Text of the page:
“Keep out of trouble, Happy.” Joe turned to go and they shook hands. “Good day, and–keep out of trouble!”

When he had gone, Mr. Fear’s countenance again gloomed ominously, and, shaking his head, he ruminatively entered an adjacent bar through the alley door.

The Main Street bridge was an old-fashioned, wooden, covered one, dust-colored and very narrow, squarely framing the fair, open country beyond; for the town had never crossed the river. Joe found the cool shadow in the bridge gracious to his hot brow, and through the slender chinks of the worn flooring he caught bright glimpses of running water. When he came out of the other end he felt enough refreshed to light a cigar.

“Well, here I am,” he said. “Across Main Street bridge–and it must be getting on toward noon!” He spoke almost with the aspect of daring, and immediately stood still, listening.
“`REMEMBER,”‘ he ventured to repeat, again daring, “`REMEMBER! ACROSS MAIN STREET BRIDGE AT NOON!’ ” And again he listened. Then he chuckled faintly with relief, for the voice did not return. “Thank God, I’ve got rid of that!” he whispered. “And of the circus band too!”

A dust road turned to the right, following the river and shaded by big sycamores on the bank; the mongrel, intensely preoccupied with this road, scampered away, his nose to the ground. “Good enough,” said the master. “Lead on and I’ll come after you.”

But he had not far to follow. The chase led him to a half-hollow log which lay on a low, grass- grown levee above the stream, where the dog’s interest in the pursuit became vivid; temporarily, however, for after a few minutes of agitated investigation, he was seized with indifference to the whole world; panted briefly; slept. Joe sat upon the log, which was in the shade, and smoked.

“`REMEMBER!’ ” He tried it once more. “`ACROSS MAIN STREET BRIDGE AT NOON!’ ” Safety still; the voice came not. But the sound of his own repetition of the words brought him an eerie tremor; for the mist of a memory came with it; nothing tangible, nothing definite, but something very far away and shadowy, yet just poignant enough to give him a queer feeling that he was really keeping an appointment here. Was it with some water- sprite that would rise from the river? Was it with a dryad of the sycamores? He knew too well that he might expect strange fancies to get hold of him this morning, and, as this one grew uncannily stronger, he moved his head briskly as if to shake it off. The result surprised him; the fancy remained, but his headache and dizziness had left him.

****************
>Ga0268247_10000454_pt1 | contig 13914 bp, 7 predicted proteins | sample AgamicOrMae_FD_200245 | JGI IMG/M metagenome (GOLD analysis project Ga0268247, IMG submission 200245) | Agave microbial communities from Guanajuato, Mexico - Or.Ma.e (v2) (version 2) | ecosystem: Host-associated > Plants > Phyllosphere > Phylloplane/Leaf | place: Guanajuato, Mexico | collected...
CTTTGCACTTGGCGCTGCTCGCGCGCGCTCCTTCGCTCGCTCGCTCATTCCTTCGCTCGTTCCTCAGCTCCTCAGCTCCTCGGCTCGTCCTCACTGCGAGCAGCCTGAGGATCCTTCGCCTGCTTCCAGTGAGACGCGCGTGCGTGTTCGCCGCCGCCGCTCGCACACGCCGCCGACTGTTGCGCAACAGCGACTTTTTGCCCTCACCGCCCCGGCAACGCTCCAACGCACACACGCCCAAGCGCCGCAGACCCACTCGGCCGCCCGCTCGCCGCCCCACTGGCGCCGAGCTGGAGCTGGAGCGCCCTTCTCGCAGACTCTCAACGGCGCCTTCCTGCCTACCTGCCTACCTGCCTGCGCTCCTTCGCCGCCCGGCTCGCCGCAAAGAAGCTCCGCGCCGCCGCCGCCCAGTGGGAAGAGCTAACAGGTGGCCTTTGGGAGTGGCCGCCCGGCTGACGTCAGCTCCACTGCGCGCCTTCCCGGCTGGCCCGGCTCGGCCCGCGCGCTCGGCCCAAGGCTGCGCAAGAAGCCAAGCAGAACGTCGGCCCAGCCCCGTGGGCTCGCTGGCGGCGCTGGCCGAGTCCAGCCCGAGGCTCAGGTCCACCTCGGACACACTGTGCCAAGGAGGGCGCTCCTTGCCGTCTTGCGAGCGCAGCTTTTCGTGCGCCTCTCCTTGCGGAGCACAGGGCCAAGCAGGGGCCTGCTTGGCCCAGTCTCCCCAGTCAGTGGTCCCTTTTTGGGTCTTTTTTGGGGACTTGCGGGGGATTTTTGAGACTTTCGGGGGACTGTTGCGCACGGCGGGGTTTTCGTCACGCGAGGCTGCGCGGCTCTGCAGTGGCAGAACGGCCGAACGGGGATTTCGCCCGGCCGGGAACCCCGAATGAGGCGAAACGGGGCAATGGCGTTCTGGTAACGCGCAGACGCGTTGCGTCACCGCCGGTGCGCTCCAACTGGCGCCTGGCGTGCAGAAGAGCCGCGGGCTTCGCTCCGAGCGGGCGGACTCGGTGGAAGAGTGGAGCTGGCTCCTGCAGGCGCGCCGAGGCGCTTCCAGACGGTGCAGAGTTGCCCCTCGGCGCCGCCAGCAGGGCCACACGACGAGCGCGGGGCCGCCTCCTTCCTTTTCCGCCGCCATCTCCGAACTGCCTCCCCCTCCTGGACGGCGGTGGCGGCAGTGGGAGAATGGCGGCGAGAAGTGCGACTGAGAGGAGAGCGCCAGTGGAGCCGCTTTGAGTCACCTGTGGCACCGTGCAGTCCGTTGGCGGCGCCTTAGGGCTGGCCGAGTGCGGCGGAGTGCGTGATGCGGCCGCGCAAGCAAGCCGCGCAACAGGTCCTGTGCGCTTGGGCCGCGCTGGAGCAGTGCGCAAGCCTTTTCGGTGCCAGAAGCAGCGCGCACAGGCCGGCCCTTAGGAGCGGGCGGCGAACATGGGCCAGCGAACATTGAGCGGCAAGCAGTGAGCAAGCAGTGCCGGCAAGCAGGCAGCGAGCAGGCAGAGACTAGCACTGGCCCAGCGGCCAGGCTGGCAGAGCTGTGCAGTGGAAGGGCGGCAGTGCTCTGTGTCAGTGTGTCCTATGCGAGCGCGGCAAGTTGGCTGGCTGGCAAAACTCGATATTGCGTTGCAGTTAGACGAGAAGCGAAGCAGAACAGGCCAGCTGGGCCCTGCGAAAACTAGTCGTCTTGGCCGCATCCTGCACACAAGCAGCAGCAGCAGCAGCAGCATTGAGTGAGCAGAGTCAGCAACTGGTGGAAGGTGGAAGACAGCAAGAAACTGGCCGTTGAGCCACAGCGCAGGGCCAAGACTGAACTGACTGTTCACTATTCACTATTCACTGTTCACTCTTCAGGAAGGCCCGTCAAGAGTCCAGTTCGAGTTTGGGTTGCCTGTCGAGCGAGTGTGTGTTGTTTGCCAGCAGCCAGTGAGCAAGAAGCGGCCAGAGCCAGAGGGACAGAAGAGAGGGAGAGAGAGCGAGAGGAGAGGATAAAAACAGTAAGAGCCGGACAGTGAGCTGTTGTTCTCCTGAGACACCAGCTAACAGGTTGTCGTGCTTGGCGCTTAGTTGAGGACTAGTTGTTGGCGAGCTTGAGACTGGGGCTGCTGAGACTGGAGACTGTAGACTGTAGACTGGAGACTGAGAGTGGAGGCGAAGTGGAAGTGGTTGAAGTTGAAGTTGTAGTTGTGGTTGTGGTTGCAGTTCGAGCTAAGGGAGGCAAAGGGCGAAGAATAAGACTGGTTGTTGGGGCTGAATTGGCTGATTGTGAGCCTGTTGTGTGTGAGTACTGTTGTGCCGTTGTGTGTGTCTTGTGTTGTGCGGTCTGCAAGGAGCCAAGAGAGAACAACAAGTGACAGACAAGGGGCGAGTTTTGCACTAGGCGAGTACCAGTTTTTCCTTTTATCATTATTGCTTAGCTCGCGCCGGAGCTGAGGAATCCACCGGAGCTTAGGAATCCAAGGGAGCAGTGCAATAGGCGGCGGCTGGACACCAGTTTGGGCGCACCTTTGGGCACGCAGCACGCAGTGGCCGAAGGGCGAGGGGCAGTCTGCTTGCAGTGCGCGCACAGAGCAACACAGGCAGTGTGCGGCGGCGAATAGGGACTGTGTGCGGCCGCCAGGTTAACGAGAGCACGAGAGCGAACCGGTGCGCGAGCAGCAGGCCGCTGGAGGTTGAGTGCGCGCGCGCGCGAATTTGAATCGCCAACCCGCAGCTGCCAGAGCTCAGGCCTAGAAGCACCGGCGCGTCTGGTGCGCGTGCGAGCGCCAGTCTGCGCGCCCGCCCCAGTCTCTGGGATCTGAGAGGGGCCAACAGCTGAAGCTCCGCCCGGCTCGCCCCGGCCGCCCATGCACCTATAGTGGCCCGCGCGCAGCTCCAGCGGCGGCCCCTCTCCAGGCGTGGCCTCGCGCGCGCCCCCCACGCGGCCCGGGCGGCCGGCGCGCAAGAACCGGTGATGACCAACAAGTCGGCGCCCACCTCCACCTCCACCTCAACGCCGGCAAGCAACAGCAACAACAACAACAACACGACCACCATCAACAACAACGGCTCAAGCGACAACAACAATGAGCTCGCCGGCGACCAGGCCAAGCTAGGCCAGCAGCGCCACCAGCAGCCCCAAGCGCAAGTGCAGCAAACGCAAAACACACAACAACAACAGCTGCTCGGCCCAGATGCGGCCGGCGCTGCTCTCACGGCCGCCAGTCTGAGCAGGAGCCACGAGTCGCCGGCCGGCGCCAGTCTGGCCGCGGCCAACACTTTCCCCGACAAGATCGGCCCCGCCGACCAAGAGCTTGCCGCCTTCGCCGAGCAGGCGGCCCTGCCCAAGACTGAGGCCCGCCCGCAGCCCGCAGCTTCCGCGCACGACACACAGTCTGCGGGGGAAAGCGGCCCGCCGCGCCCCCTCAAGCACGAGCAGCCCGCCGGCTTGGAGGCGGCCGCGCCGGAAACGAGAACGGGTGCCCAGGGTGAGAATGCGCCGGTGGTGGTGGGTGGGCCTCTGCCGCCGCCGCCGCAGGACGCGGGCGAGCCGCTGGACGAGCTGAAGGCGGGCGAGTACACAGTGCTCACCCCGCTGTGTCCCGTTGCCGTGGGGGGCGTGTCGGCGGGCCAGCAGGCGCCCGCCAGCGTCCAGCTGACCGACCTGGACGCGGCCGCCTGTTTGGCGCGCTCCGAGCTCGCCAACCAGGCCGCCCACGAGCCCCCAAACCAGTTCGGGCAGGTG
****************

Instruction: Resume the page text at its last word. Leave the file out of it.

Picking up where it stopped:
A breeze wandered up the river and touched the leaves and grass to life. Sparrows hopped and chirped in the branches, absurdly surprised; without doubt having concluded in the Sunday stillness that the world would drowse forever; and the mongrel lifted his head, blinked at them, hopelessly wishing they would alight near him, scratched his ear with the manner of one who has neglected such matters overlong; reversed his position; slept again. The young corn, deep green in the bottomland, moved with a staccato flurry, and the dust ghost of a mad whirling dervish sped up the main road to vanish at the bridge in a climax of lunacy. The stirring air brought a smell of blossoms; the distance took on faint lavender hazes which blended the outlines of the fields, lying like square coverlets upon the long slope of rising ground beyond the bottom-land, and empurpled the blue woodland shadows of the groves.

For the first time, it struck Joe that it was a beautiful day, and it came to him that a beautiful day was a thing which nothing except death, sickness, or imprisonment could take from him–not even the ban of Canaan! Unforewarned, music sounded in his ears again; but he did not shrink from it now; this was not the circus band he had heard as he left the Square, but a melody like a far-away serenade at night, as of “the horns of elf-land faintly blowing”; and he closed his eyes with the sweetness of it.